sands to bloom, and they remained in peace until invaded by the rush of
gold-seekers to California after '49.
560. More effective were a multitude of movements for social
betterment within the existing community. Massachusetts
founded the first public hospital for the insane; and Dorothy Dix
spent a noble life in spreading such institutions in other
States. Special schools for the deaf and the blind were insti
tuted. States began to separate juvenile delinquents from har
dened criminals; and for the criminals themselves more rational
and wholesome prison life was attempted. Temperance societies
1 Hawthorne's Blithedale Romance satirized the movement, and caricatured
some of the participants.
531] SOCIAL REFORM 471
began in Boston in 1824 ; and, in 1846, Maine adopted the first
State-wide prohibition law. The Abolition movement rose and
spread, and soon the agitation against slavery became the
chief manifestation of this great wave of moral earnestness.
The thirties, too, saw the beginning of a long agitation for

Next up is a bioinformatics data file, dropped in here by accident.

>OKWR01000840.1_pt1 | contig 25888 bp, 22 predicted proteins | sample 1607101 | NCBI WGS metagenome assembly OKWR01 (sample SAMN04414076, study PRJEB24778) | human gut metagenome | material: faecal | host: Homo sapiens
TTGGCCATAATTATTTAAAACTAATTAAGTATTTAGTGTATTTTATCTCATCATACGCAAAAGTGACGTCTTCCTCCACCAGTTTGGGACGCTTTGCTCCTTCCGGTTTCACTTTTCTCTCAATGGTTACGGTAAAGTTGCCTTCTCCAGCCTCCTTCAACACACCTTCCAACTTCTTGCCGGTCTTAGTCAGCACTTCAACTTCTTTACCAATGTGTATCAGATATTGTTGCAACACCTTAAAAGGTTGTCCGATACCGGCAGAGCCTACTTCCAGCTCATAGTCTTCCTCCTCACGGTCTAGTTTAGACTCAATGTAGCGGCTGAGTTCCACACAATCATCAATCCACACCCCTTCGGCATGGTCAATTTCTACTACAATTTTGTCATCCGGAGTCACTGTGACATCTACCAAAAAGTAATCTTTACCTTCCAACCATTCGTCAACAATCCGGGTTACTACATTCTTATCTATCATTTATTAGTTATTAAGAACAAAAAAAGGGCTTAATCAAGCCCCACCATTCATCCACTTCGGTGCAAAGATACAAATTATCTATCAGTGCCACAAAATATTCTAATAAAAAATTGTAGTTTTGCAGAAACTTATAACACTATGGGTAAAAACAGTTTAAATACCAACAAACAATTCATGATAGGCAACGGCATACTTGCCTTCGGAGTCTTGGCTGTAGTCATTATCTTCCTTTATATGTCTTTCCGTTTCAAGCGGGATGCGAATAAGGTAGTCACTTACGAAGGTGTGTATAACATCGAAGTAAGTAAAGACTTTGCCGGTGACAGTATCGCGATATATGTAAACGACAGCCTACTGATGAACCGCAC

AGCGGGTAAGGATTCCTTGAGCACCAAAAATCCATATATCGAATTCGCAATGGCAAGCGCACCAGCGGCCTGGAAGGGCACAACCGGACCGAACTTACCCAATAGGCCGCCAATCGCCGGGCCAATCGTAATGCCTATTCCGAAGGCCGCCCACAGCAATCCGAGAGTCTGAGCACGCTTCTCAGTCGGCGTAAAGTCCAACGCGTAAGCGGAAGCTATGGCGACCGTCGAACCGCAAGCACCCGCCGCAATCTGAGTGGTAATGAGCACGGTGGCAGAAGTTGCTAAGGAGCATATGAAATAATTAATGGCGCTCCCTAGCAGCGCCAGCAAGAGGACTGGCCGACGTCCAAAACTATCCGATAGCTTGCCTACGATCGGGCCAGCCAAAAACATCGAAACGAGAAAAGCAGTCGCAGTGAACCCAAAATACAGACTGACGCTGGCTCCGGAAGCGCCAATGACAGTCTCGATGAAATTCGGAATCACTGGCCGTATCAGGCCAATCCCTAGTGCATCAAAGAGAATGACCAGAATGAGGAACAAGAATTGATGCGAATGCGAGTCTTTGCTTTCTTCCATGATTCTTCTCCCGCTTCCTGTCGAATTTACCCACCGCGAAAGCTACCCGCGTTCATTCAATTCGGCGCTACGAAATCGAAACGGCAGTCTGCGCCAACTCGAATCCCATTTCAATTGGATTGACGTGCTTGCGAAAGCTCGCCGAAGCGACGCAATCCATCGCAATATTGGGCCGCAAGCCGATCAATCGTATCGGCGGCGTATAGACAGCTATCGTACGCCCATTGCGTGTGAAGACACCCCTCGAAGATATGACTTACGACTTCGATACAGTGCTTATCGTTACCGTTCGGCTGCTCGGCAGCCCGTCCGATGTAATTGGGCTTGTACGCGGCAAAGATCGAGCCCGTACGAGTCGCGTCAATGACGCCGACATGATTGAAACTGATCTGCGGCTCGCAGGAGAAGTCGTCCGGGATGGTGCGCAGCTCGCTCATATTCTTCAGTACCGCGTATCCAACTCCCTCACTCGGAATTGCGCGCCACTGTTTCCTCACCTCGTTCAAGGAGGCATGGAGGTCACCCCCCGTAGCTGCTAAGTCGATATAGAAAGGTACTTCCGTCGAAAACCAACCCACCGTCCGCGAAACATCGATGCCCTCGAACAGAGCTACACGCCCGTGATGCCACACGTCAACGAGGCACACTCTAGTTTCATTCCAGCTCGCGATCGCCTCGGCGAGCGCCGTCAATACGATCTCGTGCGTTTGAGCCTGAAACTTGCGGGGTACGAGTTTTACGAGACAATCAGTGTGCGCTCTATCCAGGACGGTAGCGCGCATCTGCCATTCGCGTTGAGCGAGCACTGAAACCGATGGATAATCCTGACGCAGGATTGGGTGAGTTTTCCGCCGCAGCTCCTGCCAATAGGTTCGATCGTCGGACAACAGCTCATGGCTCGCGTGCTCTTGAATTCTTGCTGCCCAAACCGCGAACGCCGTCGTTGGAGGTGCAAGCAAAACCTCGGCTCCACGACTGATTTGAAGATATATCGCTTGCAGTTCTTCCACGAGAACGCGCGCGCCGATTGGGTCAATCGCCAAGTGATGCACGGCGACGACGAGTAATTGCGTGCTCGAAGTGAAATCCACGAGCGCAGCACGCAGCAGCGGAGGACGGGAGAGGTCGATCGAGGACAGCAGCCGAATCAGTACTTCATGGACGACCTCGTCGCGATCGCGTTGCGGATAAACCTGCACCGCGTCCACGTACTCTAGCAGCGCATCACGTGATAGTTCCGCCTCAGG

Woman's Mights, including coeducation, equality with men in
inheriting and owning property, and the franchise. To these
must be added the many reforms urged especially by the labor
movement ( 549).
The legal position of woman everywhere in America was still regulated
by the medieval Common law. An unmarried woman's earnings and
" property 1 ' were not hers (any more than a slave's were his), but be
longed legally to her father. A married woman's property (unless pro
tected by express legal settlement) was her husband's, and, in many de
grading ways, she was herself his chattel. Statute law now began faint
reform of some of these evils.
561. Mechanical invention began now to revolutionize in
dustry and life. From the inauguration of Washington to the
War of 1812, patents for new inventions averaged less than
eighty a year. From 1812 to 1820, they rose to nearly two
hundred a year, and in 1830 the number was 544. Twenty
years later, the thousand mark was passed, and in 1860, the
number was nearly 5000.
These inventions mostly saved time or tended to make life
more comfortable or more attractive. A few cases only can be
mentioned from the bewildering mass. Axes, scythes, and
other edged tools, formerly imported, were manufactured at
home. The McCormick reaper appeared in 1831. This in
vention, with its improvements, soon multiplied the farmer's
efficiency in the harvest field by twenty, and, with the general
introduction of threshing machines, made it possible for our
people to use the vast grain lands of the Northwest. Planing
mills created a new industry in wood. Colt's " Revolver "
(1835) replaced the one-shot "pistol." Iron stoves began to